In conventional imagination, mountain societies are seen as embodying ecological sufficiency and simplicity. Ideas and images of rurality are carefully constructed, kept uncontaminated by processes characterising the urban, like consumerism, poverty, toxicity, violence, etc.
The mountains today are entangled in several processes of change. The everyday here is a constant negotiation between the ‘traditional’ and the ‘modern’. Kullu in Himachal Pradesh, where I was born and currently live, has undergone significant socio-economic and cultural shifts, especially in the last four decades. People’s incomes have risen and the market has become an integral part of the everyday. Different kinds of consumer goods have percolated into our lives, leaving Kullu a waste-generator.
While we value our ability to consume, we despise the rubbish this very act of consumption produces. Given the visibility of waste due to lack of proper management mechanisms, it has become a site of both anxiety and conflict in the two municipalities of Kullu and Manali. Authorities blame the surge in tourism for mounting waste, thus sidestepping issues of rise in domestic consumption and lack of effective management.
As urban local bodies, Kullu and Manali are struggling to manage their waste. Unsegregated municipal solid waste is transported to the landfill and sits there untreated. However, in May, Manali’s municipal council issued notices stating that from April 1, it will collect only segregated waste.
The council considers this necessary to prepare the people for a waste-to-energy plant coming up in the area despite a policy that calls for decentralisation of waste systems. The plant is a capital-intensive fix, if that.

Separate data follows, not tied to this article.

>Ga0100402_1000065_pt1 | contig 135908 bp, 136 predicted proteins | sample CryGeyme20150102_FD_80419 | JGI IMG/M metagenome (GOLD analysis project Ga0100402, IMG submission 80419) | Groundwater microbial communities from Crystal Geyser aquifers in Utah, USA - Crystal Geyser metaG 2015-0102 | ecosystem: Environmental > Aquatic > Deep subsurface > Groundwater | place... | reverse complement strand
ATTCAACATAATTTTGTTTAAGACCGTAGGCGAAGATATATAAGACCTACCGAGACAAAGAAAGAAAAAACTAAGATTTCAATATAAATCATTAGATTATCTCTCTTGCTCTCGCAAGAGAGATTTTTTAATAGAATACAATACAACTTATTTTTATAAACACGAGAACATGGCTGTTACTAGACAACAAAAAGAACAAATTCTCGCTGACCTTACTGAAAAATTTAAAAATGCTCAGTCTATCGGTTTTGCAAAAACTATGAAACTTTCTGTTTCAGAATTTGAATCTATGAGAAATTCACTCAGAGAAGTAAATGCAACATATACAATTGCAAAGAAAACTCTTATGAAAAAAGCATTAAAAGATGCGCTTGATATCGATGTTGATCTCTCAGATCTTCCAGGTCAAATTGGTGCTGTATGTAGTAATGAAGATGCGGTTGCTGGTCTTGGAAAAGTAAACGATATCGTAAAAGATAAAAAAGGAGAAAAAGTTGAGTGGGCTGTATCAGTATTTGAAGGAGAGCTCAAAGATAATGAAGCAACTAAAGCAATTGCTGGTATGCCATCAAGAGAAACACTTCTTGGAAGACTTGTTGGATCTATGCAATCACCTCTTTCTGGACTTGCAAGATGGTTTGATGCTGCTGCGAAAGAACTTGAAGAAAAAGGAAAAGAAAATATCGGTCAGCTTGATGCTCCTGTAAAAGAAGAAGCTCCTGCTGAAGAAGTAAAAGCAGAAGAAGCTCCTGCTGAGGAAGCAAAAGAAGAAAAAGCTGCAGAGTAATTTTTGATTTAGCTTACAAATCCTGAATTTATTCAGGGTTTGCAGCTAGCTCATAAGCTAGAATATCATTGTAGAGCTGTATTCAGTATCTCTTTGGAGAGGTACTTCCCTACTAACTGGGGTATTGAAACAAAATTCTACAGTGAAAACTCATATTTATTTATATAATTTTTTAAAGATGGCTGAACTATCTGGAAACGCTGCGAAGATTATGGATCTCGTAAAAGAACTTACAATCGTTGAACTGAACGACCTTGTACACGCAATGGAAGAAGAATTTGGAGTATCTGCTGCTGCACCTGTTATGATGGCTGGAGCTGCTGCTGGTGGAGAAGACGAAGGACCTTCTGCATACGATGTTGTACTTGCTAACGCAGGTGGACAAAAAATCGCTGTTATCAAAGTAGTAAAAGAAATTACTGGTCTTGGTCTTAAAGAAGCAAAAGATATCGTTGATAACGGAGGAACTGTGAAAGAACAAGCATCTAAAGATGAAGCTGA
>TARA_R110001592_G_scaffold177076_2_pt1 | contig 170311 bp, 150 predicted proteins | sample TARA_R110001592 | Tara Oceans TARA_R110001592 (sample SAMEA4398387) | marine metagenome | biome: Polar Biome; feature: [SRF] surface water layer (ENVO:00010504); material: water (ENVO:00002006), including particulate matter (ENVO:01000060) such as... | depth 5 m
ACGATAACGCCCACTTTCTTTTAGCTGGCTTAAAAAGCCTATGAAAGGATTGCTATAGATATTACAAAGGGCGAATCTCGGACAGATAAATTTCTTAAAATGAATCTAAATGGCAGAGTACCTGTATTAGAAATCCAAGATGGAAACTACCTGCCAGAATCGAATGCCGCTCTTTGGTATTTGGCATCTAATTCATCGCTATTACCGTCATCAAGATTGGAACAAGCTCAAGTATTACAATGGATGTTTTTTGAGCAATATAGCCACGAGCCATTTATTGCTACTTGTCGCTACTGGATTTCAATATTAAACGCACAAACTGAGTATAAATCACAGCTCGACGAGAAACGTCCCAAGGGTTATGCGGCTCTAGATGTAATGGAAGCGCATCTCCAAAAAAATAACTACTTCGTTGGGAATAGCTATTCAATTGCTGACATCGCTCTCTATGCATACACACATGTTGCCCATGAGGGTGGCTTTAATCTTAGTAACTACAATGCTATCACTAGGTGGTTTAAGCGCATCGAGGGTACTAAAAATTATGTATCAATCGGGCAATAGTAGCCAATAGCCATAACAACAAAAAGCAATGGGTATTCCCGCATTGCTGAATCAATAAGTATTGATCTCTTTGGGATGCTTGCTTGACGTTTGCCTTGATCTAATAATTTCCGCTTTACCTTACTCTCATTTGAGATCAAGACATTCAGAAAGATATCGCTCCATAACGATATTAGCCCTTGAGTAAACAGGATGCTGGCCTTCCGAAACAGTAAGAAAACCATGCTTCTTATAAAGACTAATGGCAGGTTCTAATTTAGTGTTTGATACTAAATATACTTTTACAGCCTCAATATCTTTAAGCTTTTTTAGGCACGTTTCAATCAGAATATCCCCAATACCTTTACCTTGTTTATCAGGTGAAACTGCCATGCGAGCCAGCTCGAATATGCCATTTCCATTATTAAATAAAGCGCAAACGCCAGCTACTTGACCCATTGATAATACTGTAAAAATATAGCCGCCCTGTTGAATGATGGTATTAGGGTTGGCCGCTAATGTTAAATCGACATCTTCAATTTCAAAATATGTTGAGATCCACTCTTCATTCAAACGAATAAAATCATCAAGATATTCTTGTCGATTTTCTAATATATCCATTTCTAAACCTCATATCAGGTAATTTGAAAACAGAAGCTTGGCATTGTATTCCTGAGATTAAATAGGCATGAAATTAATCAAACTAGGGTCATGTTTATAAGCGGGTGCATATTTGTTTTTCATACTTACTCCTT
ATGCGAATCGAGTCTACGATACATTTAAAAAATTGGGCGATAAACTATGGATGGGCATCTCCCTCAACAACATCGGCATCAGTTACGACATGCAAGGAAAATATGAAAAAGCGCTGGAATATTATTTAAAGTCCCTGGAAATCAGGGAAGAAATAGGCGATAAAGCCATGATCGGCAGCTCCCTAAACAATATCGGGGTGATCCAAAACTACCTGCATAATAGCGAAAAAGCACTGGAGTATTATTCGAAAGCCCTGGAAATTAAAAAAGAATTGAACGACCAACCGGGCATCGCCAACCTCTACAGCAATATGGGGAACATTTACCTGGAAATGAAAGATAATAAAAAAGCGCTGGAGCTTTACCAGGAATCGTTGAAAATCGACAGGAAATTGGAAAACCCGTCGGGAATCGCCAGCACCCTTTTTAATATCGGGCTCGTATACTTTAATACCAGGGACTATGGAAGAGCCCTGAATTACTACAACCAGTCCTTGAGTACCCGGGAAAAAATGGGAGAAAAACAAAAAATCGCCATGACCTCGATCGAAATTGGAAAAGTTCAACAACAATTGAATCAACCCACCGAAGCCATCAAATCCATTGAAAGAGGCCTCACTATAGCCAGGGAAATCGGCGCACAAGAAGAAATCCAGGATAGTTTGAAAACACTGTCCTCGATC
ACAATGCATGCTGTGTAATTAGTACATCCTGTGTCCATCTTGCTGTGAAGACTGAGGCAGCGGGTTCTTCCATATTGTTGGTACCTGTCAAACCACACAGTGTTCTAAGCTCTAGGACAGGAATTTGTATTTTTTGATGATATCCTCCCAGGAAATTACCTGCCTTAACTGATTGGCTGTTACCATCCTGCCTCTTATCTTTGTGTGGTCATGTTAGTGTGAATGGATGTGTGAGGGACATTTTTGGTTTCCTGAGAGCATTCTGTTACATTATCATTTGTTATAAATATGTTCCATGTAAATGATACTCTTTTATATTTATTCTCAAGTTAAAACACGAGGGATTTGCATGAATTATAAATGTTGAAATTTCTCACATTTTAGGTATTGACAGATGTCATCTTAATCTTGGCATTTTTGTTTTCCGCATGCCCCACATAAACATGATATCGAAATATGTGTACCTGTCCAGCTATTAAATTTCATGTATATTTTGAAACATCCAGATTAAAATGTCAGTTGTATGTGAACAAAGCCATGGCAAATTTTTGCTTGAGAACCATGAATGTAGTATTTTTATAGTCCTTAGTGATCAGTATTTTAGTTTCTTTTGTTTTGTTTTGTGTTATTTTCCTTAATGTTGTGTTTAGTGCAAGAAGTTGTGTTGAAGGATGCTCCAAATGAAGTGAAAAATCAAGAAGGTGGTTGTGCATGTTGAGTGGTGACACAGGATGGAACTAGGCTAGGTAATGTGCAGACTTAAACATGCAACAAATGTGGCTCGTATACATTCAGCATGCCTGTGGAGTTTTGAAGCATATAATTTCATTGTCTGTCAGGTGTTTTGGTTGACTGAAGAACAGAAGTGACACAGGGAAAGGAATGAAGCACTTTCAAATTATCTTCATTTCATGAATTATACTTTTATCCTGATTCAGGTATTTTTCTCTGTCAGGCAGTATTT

A project official says it is the first of its kind in India and only the second in the world after one in Australia. The plant aims to produce 35 tonnes of refuse-derived fuel from 100 tonnes of waste per day, all of which will be used to generate electricity.
According to the Manali municipal council’s data, the town generates 35.2 metric tonnes of solid waste per day at the peak of tourist season – May-June – and 14 metric tonnes per day for the rest of the year. Biodegradable waste is estimated to make up 25% in both seasons.
However, council officials themselves aren’t sure. “We do not reach the 35 tonnes capacity in high season,” one said. “To say the truth, we haven’t conducted any ‘scientific’ survey to understand the waste composition of the town.”
In 2017, the town’s municipal council could no longer overlook the overflow at the existing Rangri landfill, about 2 km outside the town, and made several attempts to find a new site. All nine panchayats outside the council area refused to grant land.
Waste is a contentious subject in Kullu as well. The council of Kullu and the deputy commissioner’s office have been negotiating with local panchayats since 2002. Kullu’s trash used to be dumped at a site in Pirdi village, but after a while, panchayats in and around the settlement protested and a local resident filed a writ petition in 2012.
Five years later, the National Green Tribunal ordered it shut. The council was asked to identify a new site within two weeks, and also ordered the existing waste cleared. But the council only flouted it and truckloads kept coming in, including biomedical waste from the adjoining district of Bilaspur.
In fact, the story of the Pirdi landfill goes back to 1996. It was originally the site of a designated incinerator, and officials had obtained permission by promising local development projects. The Balh panchayat granted the Kullu council a ‘no objection certificate’ in 1996 explicitly stating that the okay was contingent on the waste being dealt with ‘appropriately’. In return, the council offered street lights, a park and a cafeteria in five of the 20 bighas.
However, officials had grossly underestimated the amount of waste that would come in and soon there was a mountain of it.
“We wouldn’t have faced this problem today if only the waste [had been] properly managed by the municipality,” Joginder Singh, a resident of the Balh panchayat and president of the forest rights committee, said.